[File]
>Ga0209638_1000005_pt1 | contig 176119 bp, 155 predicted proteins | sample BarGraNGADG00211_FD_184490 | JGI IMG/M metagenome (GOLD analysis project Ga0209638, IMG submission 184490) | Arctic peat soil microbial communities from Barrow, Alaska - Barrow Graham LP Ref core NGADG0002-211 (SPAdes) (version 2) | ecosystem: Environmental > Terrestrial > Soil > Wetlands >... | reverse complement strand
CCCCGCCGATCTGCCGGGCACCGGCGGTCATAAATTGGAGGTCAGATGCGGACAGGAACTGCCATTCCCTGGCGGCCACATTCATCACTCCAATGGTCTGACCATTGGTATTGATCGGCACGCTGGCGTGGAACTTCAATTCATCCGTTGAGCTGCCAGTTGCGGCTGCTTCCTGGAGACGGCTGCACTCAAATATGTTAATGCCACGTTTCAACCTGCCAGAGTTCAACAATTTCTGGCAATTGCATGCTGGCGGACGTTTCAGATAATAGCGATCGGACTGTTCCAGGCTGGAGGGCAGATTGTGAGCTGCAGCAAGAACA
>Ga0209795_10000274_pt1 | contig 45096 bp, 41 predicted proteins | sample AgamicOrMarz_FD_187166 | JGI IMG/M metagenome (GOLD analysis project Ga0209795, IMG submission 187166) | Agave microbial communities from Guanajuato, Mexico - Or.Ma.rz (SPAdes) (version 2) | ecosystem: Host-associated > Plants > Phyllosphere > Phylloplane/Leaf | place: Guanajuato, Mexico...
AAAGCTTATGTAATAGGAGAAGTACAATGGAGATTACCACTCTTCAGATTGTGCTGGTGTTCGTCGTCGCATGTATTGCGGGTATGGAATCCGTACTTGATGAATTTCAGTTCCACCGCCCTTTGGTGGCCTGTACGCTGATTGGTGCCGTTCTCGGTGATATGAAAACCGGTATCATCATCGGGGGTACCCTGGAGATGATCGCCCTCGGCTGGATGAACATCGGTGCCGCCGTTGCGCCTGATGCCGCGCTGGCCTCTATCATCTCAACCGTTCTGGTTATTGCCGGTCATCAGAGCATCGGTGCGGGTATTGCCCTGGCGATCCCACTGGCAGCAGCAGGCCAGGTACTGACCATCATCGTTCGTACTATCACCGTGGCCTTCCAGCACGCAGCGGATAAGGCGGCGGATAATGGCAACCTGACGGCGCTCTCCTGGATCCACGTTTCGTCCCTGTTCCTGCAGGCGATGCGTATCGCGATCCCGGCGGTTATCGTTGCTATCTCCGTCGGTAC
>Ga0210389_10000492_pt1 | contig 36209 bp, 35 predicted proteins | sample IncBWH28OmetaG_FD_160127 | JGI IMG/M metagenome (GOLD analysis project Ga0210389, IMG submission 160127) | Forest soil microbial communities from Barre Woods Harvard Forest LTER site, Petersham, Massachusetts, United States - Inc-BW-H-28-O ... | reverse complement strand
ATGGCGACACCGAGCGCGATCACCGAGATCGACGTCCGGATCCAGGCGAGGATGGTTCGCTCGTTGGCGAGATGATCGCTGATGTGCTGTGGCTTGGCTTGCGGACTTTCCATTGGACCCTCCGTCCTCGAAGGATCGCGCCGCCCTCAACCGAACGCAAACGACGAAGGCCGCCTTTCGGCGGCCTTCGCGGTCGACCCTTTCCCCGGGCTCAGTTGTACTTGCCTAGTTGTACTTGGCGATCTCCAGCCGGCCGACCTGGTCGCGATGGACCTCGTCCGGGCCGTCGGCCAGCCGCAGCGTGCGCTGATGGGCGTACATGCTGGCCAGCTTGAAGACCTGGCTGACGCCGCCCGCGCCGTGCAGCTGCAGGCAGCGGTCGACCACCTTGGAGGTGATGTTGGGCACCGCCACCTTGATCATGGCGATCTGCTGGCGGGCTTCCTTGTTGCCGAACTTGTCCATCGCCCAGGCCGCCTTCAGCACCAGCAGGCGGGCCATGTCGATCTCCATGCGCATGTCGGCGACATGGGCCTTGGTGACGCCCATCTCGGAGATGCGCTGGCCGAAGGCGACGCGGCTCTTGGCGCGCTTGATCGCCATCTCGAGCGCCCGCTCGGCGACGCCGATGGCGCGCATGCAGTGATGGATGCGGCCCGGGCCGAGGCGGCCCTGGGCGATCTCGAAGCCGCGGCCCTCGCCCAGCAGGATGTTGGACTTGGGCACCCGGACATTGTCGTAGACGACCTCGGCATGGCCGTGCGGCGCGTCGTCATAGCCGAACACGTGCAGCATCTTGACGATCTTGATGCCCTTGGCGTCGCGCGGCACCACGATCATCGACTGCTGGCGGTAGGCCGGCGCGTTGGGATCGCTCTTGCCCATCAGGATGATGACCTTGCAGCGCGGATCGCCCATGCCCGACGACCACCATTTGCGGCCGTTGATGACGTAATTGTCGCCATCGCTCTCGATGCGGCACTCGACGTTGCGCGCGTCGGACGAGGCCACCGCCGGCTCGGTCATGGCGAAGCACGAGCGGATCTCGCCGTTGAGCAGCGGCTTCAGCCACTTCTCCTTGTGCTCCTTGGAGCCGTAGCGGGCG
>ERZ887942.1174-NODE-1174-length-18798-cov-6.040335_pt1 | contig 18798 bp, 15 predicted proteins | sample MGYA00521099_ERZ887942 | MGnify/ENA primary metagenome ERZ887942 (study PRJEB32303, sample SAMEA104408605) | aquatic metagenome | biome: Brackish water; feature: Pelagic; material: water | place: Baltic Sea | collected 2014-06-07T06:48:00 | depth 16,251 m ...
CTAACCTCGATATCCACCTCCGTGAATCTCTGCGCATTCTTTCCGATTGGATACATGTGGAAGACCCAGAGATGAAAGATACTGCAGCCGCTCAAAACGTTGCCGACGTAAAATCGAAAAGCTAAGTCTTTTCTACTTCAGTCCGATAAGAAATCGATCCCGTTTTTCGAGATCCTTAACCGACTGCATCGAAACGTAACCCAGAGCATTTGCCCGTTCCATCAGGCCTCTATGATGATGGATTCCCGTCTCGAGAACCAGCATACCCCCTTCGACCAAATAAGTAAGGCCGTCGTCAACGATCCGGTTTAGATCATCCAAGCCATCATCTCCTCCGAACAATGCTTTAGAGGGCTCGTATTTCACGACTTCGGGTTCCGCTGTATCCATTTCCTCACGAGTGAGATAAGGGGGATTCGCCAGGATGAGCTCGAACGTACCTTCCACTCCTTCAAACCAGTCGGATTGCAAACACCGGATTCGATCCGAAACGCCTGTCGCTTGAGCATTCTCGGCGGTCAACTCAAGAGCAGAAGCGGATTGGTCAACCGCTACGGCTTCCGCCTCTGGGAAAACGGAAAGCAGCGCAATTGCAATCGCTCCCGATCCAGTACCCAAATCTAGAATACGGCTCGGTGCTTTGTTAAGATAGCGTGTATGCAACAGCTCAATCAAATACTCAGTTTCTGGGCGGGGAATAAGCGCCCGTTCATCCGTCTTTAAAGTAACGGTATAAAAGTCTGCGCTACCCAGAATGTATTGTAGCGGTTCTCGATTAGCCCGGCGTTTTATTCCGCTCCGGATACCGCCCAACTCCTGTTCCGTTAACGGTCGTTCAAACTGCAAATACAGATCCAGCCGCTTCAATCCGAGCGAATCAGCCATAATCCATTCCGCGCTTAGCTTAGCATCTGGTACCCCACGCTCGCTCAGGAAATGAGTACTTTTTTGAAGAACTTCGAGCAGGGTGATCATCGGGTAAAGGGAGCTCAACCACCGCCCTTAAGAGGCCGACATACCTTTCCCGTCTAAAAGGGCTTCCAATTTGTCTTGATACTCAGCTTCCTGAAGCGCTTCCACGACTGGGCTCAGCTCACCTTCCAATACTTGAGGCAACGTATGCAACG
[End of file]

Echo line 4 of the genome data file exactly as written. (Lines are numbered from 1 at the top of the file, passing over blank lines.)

AAAGCTTATGTAATAGGAGAAGTACAATGGAGATTACCACTCTTCAGATTGTGCTGGTGTTCGTCGTCGCATGTATTGCGGGTATGGAATCCGTACTTGATGAATTTCAGTTCCACCGCCCTTTGGTGGCCTGTACGCTGATTGGTGCCGTTCTCGGTGATATGAAAACCGGTATCATCATCGGGGGTACCCTGGAGATGATCGCCCTCGGCTGGATGAACATCGGTGCCGCCGTTGCGCCTGATGCCGCGCTGGCCTCTATCATCTCAACCGTTCTGGTTATTGCCGGTCATCAGAGCATCGGTGCGGGTATTGCCCTGGCGATCCCACTGGCAGCAGCAGGCCAGGTACTGACCATCATCGTTCGTACTATCACCGTGGCCTTCCAGCACGCAGCGGATAAGGCGGCGGATAATGGCAACCTGACGGCGCTCTCCTGGATCCACGTTTCGTCCCTGTTCCTGCAGGCGATGCGTATCGCGATCCCGGCGGTTATCGTTGCTATCTCCGTCGGTAC